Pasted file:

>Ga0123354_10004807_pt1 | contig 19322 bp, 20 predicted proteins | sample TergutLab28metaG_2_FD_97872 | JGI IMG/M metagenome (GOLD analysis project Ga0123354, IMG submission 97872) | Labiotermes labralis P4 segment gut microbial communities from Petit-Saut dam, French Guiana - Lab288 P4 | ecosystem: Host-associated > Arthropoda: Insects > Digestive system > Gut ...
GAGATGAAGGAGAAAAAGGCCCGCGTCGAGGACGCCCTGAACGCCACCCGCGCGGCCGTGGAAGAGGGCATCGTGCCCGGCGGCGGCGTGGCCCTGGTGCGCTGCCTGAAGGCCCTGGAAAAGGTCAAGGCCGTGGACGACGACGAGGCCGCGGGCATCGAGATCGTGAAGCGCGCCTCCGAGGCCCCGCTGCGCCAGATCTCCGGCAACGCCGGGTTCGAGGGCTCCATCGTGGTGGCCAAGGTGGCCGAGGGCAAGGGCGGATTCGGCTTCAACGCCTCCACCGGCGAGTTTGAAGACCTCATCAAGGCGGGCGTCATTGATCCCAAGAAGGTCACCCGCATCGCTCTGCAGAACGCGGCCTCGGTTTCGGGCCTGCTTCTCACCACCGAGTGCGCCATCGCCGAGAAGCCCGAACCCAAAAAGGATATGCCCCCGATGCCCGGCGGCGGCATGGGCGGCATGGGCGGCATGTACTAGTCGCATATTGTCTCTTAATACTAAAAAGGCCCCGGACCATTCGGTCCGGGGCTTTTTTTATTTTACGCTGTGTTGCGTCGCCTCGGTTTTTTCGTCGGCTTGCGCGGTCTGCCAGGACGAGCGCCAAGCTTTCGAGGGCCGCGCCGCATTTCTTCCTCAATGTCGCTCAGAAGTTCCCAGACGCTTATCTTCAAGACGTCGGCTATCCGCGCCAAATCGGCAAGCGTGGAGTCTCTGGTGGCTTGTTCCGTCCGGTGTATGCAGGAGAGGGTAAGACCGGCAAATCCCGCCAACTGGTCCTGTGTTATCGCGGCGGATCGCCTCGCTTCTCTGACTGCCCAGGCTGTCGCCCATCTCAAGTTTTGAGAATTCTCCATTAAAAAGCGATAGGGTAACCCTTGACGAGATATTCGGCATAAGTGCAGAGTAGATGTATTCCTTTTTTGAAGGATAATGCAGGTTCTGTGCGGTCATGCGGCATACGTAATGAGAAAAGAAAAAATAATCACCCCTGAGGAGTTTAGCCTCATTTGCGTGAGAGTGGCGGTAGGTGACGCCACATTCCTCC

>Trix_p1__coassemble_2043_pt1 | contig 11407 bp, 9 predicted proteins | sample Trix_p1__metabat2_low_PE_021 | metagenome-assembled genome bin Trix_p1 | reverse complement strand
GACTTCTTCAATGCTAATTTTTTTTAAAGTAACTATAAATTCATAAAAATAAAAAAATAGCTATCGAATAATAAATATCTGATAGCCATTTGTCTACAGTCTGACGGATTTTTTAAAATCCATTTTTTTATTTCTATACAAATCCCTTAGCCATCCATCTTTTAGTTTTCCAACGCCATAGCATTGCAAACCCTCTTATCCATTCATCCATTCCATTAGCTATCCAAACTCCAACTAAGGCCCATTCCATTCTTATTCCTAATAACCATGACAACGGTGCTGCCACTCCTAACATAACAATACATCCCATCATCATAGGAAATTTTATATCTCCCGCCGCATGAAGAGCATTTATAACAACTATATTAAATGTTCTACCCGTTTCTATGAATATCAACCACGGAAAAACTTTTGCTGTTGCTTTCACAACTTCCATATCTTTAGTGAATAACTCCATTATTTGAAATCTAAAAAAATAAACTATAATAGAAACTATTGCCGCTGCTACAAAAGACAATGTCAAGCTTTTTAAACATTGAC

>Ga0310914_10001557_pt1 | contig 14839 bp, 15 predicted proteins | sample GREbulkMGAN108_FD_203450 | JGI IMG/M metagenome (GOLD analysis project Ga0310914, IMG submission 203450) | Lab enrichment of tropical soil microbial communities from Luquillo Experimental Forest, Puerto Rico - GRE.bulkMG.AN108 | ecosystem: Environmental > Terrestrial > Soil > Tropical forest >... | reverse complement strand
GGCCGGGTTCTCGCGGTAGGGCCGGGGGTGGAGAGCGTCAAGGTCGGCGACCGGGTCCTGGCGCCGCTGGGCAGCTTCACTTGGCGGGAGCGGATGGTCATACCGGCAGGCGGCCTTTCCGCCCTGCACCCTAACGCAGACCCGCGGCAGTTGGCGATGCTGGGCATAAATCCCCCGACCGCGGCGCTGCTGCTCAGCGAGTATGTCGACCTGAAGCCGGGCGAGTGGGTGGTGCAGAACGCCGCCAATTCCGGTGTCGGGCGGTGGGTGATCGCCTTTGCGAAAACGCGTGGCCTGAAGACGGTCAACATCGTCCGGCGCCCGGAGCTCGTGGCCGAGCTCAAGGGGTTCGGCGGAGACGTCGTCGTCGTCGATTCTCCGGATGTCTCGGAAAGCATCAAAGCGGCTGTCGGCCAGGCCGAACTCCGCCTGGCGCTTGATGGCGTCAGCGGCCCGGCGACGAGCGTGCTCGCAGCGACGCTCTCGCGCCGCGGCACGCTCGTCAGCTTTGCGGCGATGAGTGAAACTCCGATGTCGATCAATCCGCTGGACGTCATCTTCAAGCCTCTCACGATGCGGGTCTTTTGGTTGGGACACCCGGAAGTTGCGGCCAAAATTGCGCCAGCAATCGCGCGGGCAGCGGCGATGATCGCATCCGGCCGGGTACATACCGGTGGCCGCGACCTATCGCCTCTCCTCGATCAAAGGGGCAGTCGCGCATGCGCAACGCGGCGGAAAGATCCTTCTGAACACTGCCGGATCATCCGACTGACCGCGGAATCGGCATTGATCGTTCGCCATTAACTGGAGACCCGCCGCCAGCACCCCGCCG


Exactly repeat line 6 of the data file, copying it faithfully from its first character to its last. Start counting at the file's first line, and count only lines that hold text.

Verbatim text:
GGCCGGGTTCTCGCGGTAGGGCCGGGGGTGGAGAGCGTCAAGGTCGGCGACCGGGTCCTGGCGCCGCTGGGCAGCTTCACTTGGCGGGAGCGGATGGTCATACCGGCAGGCGGCCTTTCCGCCCTGCACCCTAACGCAGACCCGCGGCAGTTGGCGATGCTGGGCATAAATCCCCCGACCGCGGCGCTGCTGCTCAGCGAGTATGTCGACCTGAAGCCGGGCGAGTGGGTGGTGCAGAACGCCGCCAATTCCGGTGTCGGGCGGTGGGTGATCGCCTTTGCGAAAACGCGTGGCCTGAAGACGGTCAACATCGTCCGGCGCCCGGAGCTCGTGGCCGAGCTCAAGGGGTTCGGCGGAGACGTCGTCGTCGTCGATTCTCCGGATGTCTCGGAAAGCATCAAAGCGGCTGTCGGCCAGGCCGAACTCCGCCTGGCGCTTGATGGCGTCAGCGGCCCGGCGACGAGCGTGCTCGCAGCGACGCTCTCGCGCCGCGGCACGCTCGTCAGCTTTGCGGCGATGAGTGAAACTCCGATGTCGATCAATCCGCTGGACGTCATCTTCAAGCCTCTCACGATGCGGGTCTTTTGGTTGGGACACCCGGAAGTTGCGGCCAAAATTGCGCCAGCAATCGCGCGGGCAGCGGCGATGATCGCATCCGGCCGGGTACATACCGGTGGCCGCGACCTATCGCCTCTCCTCGATCAAAGGGGCAGTCGCGCATGCGCAACGCGGCGGAAAGATCCTTCTGAACACTGCCGGATCATCCGACTGACCGCGGAATCGGCATTGATCGTTCGCCATTAACTGGAGACCCGCCGCCAGCACCCCGCCG